Pingualuit crater, captured in this aerial image taken Oct. 12, 2007, spans some 2 miles (3 km) across with its lake water having a depth of 807 feet (246 m), according to NASA's Earth Observatory. Like many other craters, this one, in northern Quebec, formed millions of years ago as a result of meteorites striking Earth's surface.
"The crater lakes hold such huge volumes of water in comparison to the surrounding glacial lakes that they're slower to respond to temperature changes," explained Reinhard Pienitz, a freshwater lake expert, in an Earth Observatory post. "Pingualuit Crater Lake is always the last to freeze in the winter and the last to melt in the spring."
Bowl City Crater
This is a map showing the structure and contour of the Bow City crater, possibly created by a giant meteorite impact. Color variation shows meters above sea level.
"When NASA’s Aqua satellite passed over northern Quebec on November 25, 2012, winter snow and ice had transformed the pockmarked landscape of Ungava Peninsula into a seemingly endless expanse of white. However, two areas—both near-perfect circles—remained stubbornly free of ice. Those ice-free areas, seen in the top image above, are Pingualuit and Couture craters," according to NASA's Earth Observatory.
Discovering a crater
"In 1943, the crew of a United States Army Air Force plane noticed a crater in northern Quebec, Canada. The crater’s remoteness prevented a geologic expedition until the 1950s, but once they were able to collect data from the site, geologists concluded that the structure was a meteorite crater produced from an impact roughly 1.4 million years ago. Named Pingualuit Crater in 1999, this crater’s identification eventually led to the identification of more than 20 other impact structures in eastern Canada. It has also provided useful information about climate changes during the last ice age," writes NASA's Earth Observatory.
Image captured by NASA's Landsat 7 satellite on Aug. 17, 2002.
Considered the deepest lake in the United States, reaching a depth of 1,148 feet (350 m), Crater Lake in Oregon was formed from the caldera of Mount Mazama, according to NASA's Earth Observatory. When Mount Mazama erupted some 7,700 years ago it created the basin for Crater Lake. This astronaut photo was acquired July 19, 2006 from the International Space Station.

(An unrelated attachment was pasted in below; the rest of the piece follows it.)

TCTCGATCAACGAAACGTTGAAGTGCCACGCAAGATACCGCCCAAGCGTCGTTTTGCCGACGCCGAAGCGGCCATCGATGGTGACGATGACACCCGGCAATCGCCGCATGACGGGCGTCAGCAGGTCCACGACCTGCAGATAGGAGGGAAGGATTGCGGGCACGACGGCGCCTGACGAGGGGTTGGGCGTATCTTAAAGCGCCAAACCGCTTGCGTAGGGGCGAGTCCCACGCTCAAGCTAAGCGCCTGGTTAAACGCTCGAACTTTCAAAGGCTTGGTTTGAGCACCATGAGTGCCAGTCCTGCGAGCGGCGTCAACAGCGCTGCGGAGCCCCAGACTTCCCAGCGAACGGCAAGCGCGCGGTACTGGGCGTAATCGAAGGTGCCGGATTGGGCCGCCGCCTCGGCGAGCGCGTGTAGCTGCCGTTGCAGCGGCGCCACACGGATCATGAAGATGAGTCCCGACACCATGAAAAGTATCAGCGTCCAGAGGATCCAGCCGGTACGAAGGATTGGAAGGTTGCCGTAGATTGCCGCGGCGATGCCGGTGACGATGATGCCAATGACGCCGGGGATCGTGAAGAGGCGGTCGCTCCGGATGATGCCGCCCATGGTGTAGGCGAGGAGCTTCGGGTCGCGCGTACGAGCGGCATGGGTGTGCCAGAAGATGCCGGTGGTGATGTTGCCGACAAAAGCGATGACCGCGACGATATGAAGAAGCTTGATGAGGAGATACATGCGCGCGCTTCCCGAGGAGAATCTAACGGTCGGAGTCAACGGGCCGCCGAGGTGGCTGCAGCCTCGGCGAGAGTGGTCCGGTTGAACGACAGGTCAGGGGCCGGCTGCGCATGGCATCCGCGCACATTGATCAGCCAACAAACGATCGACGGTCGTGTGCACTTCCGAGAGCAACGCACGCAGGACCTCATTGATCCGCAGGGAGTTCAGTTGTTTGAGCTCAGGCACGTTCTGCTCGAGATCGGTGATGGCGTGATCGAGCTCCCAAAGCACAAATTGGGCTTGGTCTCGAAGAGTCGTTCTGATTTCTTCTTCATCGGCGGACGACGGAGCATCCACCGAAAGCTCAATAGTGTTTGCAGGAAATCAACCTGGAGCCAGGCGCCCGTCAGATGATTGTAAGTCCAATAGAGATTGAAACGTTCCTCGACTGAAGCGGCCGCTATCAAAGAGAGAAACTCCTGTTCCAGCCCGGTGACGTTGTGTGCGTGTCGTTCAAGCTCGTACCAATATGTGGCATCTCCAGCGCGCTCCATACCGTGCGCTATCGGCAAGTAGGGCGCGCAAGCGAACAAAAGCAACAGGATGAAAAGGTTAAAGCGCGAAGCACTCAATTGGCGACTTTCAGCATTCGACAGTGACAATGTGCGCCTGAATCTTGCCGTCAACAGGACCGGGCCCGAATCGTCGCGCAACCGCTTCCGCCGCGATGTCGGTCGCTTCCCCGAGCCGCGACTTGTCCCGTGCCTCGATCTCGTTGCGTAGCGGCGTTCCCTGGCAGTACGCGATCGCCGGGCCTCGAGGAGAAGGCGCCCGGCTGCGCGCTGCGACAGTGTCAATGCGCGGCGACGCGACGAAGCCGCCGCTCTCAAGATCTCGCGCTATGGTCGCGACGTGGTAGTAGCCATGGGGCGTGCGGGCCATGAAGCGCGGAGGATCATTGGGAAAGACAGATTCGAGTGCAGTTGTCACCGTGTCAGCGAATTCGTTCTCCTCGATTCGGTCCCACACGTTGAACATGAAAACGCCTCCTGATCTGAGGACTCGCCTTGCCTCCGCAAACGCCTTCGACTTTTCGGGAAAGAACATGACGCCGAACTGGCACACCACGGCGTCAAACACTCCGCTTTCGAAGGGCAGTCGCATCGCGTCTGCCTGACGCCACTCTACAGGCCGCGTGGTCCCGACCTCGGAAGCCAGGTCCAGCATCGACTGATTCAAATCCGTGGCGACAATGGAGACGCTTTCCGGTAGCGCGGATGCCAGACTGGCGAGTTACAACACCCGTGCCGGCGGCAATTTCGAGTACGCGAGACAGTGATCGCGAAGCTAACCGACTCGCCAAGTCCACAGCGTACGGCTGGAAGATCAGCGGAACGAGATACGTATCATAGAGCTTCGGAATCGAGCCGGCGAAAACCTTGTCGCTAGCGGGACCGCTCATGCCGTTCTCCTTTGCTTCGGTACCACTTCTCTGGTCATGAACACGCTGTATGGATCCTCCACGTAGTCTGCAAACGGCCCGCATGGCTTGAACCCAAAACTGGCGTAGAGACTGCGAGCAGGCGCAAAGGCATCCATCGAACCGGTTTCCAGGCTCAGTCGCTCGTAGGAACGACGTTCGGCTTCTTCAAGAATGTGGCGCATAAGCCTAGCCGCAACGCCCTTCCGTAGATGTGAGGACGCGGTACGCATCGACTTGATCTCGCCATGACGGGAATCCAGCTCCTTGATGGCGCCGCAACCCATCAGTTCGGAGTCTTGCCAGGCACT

Considered one of the world's largest and oldest impact craters, Manicouagan Crater in Quebec, Canada, formed some 214 million years ago. Since then, erosion has done some carving, creating a ring depression (green) seen around the crater's central peak in this topographic image.
Landsat 8 image of Clearwater Lakes captured on June 29, 2013.
Meteor Crater (also known as Barringer Crater) on Earth is only 50,000 years old. Even so, it’s unusually well preserved in the arid climate of the Colorado Plateau in Arizona. Meteor Crater formed from the impact of an iron-nickel asteroid about 46 meters (150 feet) across. Most of the asteroid melted or vaporized on impact. The collision initially formed a crater over 1,200 meters (4,000) feet across and 210 meters (700 feet) deep. Subsequent erosion has partially filled the crater, which is now only 150 meters (550 feet) deep. Layers of exposed limestone and sandstone are visible just beneath the crater rim, as are large stone blocks excavated by the impact," according to NASA's Earth Observatory.